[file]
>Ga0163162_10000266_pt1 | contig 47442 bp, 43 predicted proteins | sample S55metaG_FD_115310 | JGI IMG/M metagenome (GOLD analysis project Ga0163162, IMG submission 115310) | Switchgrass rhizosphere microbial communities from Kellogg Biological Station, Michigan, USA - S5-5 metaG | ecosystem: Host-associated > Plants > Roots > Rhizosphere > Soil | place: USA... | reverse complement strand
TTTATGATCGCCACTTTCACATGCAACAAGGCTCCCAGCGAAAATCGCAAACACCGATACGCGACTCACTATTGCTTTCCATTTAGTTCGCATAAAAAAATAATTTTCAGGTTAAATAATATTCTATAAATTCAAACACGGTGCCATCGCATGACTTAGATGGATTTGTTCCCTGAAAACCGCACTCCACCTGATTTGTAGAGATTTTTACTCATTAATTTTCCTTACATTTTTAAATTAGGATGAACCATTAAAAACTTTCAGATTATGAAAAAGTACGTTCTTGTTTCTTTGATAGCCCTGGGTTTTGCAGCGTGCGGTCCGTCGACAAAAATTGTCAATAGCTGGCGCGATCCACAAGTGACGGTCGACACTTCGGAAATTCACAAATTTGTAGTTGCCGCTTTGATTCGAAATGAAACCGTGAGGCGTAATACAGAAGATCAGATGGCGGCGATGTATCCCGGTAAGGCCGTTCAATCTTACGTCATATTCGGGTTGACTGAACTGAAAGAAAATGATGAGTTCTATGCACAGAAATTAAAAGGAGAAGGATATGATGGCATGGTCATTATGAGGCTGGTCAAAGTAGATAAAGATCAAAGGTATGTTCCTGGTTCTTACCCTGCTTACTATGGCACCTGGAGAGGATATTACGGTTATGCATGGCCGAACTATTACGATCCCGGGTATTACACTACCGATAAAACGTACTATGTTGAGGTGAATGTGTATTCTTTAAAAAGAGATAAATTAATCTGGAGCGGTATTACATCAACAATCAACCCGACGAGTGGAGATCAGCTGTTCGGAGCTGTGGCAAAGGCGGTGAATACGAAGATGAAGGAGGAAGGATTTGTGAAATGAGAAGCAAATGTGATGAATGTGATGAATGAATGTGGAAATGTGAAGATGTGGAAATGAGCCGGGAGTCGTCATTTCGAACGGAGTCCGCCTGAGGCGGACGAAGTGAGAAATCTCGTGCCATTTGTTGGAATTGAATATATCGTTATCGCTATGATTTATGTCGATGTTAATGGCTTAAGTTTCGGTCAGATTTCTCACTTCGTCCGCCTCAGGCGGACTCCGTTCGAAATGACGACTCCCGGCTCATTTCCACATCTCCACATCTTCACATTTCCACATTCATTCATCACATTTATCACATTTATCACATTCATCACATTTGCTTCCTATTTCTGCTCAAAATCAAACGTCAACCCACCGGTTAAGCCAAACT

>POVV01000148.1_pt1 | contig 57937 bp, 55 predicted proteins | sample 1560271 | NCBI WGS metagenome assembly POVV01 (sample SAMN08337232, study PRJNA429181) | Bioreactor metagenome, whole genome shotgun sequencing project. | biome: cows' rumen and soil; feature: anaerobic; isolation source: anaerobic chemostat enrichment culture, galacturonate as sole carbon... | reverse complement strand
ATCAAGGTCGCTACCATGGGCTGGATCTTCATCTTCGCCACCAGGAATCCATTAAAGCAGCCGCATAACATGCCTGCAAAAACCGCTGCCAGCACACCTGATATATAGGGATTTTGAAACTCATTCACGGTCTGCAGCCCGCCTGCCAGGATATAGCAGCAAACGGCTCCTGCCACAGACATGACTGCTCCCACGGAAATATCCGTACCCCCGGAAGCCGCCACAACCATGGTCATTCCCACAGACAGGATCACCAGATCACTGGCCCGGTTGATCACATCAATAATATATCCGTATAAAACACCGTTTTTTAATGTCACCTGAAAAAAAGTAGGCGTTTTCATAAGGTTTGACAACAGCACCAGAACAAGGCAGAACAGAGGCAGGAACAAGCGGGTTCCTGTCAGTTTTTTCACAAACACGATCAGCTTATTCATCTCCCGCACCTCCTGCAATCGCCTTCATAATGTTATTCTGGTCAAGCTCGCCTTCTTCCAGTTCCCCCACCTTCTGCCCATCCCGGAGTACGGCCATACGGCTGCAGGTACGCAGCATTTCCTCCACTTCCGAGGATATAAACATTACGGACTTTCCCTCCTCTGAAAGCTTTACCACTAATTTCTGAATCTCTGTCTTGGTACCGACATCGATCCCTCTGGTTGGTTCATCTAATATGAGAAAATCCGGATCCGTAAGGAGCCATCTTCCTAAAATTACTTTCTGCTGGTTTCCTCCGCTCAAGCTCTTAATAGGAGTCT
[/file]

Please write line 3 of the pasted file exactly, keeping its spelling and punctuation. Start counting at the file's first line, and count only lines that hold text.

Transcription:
>POVV01000148.1_pt1 | contig 57937 bp, 55 predicted proteins | sample 1560271 | NCBI WGS metagenome assembly POVV01 (sample SAMN08337232, study PRJNA429181) | Bioreactor metagenome, whole genome shotgun sequencing project. | biome: cows' rumen and soil; feature: anaerobic; isolation source: anaerobic chemostat enrichment culture, galacturonate as sole carbon... | reverse complement strand